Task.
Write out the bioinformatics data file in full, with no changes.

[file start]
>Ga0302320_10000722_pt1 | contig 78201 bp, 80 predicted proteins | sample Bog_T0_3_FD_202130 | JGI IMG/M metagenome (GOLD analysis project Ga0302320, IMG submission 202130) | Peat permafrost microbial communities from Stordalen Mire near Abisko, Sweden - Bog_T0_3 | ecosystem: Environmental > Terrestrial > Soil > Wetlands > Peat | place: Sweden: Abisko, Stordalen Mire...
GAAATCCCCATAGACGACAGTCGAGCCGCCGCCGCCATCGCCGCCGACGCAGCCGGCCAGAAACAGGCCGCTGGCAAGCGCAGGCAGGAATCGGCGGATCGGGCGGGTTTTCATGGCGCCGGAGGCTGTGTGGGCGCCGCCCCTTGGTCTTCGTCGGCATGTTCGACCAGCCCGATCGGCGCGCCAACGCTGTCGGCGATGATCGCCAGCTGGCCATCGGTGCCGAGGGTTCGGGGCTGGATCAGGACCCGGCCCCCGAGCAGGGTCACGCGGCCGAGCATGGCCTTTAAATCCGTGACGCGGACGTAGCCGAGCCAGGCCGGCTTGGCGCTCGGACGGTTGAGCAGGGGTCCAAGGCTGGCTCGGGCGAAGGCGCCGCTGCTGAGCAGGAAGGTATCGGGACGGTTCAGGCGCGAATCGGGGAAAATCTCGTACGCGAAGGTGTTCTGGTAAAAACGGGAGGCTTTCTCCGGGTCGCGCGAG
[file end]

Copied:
>Ga0302320_10000722_pt1 | contig 78201 bp, 80 predicted proteins | sample Bog_T0_3_FD_202130 | JGI IMG/M metagenome (GOLD analysis project Ga0302320, IMG submission 202130) | Peat permafrost microbial communities from Stordalen Mire near Abisko, Sweden - Bog_T0_3 | ecosystem: Environmental > Terrestrial > Soil > Wetlands > Peat | place: Sweden: Abisko, Stordalen Mire...
GAAATCCCCATAGACGACAGTCGAGCCGCCGCCGCCATCGCCGCCGACGCAGCCGGCCAGAAACAGGCCGCTGGCAAGCGCAGGCAGGAATCGGCGGATCGGGCGGGTTTTCATGGCGCCGGAGGCTGTGTGGGCGCCGCCCCTTGGTCTTCGTCGGCATGTTCGACCAGCCCGATCGGCGCGCCAACGCTGTCGGCGATGATCGCCAGCTGGCCATCGGTGCCGAGGGTTCGGGGCTGGATCAGGACCCGGCCCCCGAGCAGGGTCACGCGGCCGAGCATGGCCTTTAAATCCGTGACGCGGACGTAGCCGAGCCAGGCCGGCTTGGCGCTCGGACGGTTGAGCAGGGGTCCAAGGCTGGCTCGGGCGAAGGCGCCGCTGCTGAGCAGGAAGGTATCGGGACGGTTCAGGCGCGAATCGGGGAAAATCTCGTACGCGAAGGTGTTCTGGTAAAAACGGGAGGCTTTCTCCGGGTCGCGCGAG